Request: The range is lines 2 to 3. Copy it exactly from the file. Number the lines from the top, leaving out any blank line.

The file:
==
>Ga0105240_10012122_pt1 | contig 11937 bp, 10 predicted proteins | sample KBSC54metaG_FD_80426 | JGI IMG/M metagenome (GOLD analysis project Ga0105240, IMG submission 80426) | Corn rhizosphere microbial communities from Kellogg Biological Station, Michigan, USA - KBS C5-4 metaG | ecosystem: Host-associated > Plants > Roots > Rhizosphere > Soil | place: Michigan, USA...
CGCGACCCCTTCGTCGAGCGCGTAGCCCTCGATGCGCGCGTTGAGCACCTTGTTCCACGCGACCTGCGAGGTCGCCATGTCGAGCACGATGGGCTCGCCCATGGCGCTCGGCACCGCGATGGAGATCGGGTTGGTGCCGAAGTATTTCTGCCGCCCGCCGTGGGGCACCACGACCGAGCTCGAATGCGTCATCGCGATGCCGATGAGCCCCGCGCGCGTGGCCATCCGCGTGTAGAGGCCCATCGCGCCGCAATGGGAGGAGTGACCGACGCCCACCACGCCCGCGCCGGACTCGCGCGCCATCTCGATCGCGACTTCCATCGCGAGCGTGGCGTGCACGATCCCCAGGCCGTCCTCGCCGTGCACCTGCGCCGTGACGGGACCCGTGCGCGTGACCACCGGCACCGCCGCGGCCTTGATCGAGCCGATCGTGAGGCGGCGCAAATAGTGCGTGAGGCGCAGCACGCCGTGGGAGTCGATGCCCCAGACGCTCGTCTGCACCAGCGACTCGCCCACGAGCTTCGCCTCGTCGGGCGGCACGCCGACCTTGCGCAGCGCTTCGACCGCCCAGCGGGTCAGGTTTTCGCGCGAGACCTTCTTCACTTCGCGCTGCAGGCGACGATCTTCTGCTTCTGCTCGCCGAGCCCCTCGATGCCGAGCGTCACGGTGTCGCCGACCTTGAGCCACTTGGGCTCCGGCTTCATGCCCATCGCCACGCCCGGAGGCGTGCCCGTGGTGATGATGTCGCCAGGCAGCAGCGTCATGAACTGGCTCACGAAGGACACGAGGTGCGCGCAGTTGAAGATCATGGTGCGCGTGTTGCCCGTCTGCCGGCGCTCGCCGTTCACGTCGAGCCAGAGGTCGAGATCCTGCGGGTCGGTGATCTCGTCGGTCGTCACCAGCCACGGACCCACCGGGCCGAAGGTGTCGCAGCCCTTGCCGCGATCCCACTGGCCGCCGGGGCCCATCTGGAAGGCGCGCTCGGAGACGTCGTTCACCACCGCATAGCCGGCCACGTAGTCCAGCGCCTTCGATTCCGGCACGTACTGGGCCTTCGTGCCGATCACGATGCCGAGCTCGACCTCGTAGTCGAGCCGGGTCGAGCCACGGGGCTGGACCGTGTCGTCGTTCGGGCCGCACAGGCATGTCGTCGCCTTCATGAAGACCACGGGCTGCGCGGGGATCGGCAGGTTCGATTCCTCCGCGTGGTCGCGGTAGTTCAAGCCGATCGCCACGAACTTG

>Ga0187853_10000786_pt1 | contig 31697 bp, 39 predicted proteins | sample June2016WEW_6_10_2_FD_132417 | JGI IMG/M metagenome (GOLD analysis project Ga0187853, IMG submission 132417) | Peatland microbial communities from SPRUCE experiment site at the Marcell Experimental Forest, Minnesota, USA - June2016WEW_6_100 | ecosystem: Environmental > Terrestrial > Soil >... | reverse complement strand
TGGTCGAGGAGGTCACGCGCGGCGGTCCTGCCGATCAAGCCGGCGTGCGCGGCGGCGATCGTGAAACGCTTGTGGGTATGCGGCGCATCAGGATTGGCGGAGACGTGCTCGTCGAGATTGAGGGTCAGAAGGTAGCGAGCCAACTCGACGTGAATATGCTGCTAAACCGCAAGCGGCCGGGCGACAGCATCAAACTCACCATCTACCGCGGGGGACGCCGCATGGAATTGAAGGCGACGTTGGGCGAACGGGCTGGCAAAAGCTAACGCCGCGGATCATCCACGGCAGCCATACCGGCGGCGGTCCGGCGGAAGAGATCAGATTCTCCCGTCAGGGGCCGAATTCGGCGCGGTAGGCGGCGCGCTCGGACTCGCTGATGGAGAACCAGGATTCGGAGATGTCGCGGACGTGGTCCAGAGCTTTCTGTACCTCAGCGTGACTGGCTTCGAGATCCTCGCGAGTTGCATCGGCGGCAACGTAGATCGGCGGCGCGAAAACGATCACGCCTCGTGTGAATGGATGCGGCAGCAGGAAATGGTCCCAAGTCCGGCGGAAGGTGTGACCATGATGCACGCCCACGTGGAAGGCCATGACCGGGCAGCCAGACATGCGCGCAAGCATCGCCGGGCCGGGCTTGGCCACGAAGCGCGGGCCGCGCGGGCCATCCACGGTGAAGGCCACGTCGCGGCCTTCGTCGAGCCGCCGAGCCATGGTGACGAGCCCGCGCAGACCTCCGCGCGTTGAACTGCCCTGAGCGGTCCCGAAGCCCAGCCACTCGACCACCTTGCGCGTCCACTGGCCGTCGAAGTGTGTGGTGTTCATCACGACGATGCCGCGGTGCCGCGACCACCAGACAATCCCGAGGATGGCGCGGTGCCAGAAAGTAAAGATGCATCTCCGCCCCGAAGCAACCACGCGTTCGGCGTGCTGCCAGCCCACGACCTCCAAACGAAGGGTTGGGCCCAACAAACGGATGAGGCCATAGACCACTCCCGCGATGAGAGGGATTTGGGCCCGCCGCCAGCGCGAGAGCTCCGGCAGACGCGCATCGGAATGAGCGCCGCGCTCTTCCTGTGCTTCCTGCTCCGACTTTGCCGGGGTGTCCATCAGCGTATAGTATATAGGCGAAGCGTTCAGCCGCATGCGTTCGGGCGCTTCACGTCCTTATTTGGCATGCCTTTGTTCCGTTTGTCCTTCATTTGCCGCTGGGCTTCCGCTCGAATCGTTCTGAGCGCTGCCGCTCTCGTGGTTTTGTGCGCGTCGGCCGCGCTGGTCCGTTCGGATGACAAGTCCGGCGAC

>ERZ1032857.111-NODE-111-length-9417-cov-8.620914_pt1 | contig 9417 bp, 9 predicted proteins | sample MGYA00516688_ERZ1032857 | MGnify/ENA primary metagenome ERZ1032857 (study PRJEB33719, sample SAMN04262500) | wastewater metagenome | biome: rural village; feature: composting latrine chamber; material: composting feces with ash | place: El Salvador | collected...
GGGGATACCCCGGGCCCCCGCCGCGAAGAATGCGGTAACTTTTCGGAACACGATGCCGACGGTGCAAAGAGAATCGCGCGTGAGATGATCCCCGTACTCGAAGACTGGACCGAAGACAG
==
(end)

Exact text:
CGCGACCCCTTCGTCGAGCGCGTAGCCCTCGATGCGCGCGTTGAGCACCTTGTTCCACGCGACCTGCGAGGTCGCCATGTCGAGCACGATGGGCTCGCCCATGGCGCTCGGCACCGCGATGGAGATCGGGTTGGTGCCGAAGTATTTCTGCCGCCCGCCGTGGGGCACCACGACCGAGCTCGAATGCGTCATCGCGATGCCGATGAGCCCCGCGCGCGTGGCCATCCGCGTGTAGAGGCCCATCGCGCCGCAATGGGAGGAGTGACCGACGCCCACCACGCCCGCGCCGGACTCGCGCGCCATCTCGATCGCGACTTCCATCGCGAGCGTGGCGTGCACGATCCCCAGGCCGTCCTCGCCGTGCACCTGCGCCGTGACGGGACCCGTGCGCGTGACCACCGGCACCGCCGCGGCCTTGATCGAGCCGATCGTGAGGCGGCGCAAATAGTGCGTGAGGCGCAGCACGCCGTGGGAGTCGATGCCCCAGACGCTCGTCTGCACCAGCGACTCGCCCACGAGCTTCGCCTCGTCGGGCGGCACGCCGACCTTGCGCAGCGCTTCGACCGCCCAGCGGGTCAGGTTTTCGCGCGAGACCTTCTTCACTTCGCGCTGCAGGCGACGATCTTCTGCTTCTGCTCGCCGAGCCCCTCGATGCCGAGCGTCACGGTGTCGCCGACCTTGAGCCACTTGGGCTCCGGCTTCATGCCCATCGCCACGCCCGGAGGCGTGCCCGTGGTGATGATGTCGCCAGGCAGCAGCGTCATGAACTGGCTCACGAAGGACACGAGGTGCGCGCAGTTGAAGATCATGGTGCGCGTGTTGCCCGTCTGCCGGCGCTCGCCGTTCACGTCGAGCCAGAGGTCGAGATCCTGCGGGTCGGTGATCTCGTCGGTCGTCACCAGCCACGGACCCACCGGGCCGAAGGTGTCGCAGCCCTTGCCGCGATCCCACTGGCCGCCGGGGCCCATCTGGAAGGCGCGCTCGGAGACGTCGTTCACCACCGCATAGCCGGCCACGTAGTCCAGCGCCTTCGATTCCGGCACGTACTGGGCCTTCGTGCCGATCACGATGCCGAGCTCGACCTCGTAGTCGAGCCGGGTCGAGCCACGGGGCTGGACCGTGTCGTCGTTCGGGCCGCACAGGCATGTCGTCGCCTTCATGAAGACCACGGGCTGCGCGGGGATCGGCAGGTTCGATTCCTCCGCGTGGTCGCGGTAGTTCAAGCCGATCGCCACGAACTTG

>Ga0187853_10000786_pt1 | contig 31697 bp, 39 predicted proteins | sample June2016WEW_6_10_2_FD_132417 | JGI IMG/M metagenome (GOLD analysis project Ga0187853, IMG submission 132417) | Peatland microbial communities from SPRUCE experiment site at the Marcell Experimental Forest, Minnesota, USA - June2016WEW_6_100 | ecosystem: Environmental > Terrestrial > Soil >... | reverse complement strand